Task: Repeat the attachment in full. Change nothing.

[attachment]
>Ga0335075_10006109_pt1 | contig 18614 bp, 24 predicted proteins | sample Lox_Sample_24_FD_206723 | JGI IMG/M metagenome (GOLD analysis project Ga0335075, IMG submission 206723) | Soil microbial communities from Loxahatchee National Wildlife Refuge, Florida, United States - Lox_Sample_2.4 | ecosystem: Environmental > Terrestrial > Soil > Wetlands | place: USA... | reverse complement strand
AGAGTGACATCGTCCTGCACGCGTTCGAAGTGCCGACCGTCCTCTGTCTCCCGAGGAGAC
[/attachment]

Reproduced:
>Ga0335075_10006109_pt1 | contig 18614 bp, 24 predicted proteins | sample Lox_Sample_24_FD_206723 | JGI IMG/M metagenome (GOLD analysis project Ga0335075, IMG submission 206723) | Soil microbial communities from Loxahatchee National Wildlife Refuge, Florida, United States - Lox_Sample_2.4 | ecosystem: Environmental > Terrestrial > Soil > Wetlands | place: USA... | reverse complement strand
AGAGTGACATCGTCCTGCACGCGTTCGAAGTGCCGACCGTCCTCTGTCTCCCGAGGAGAC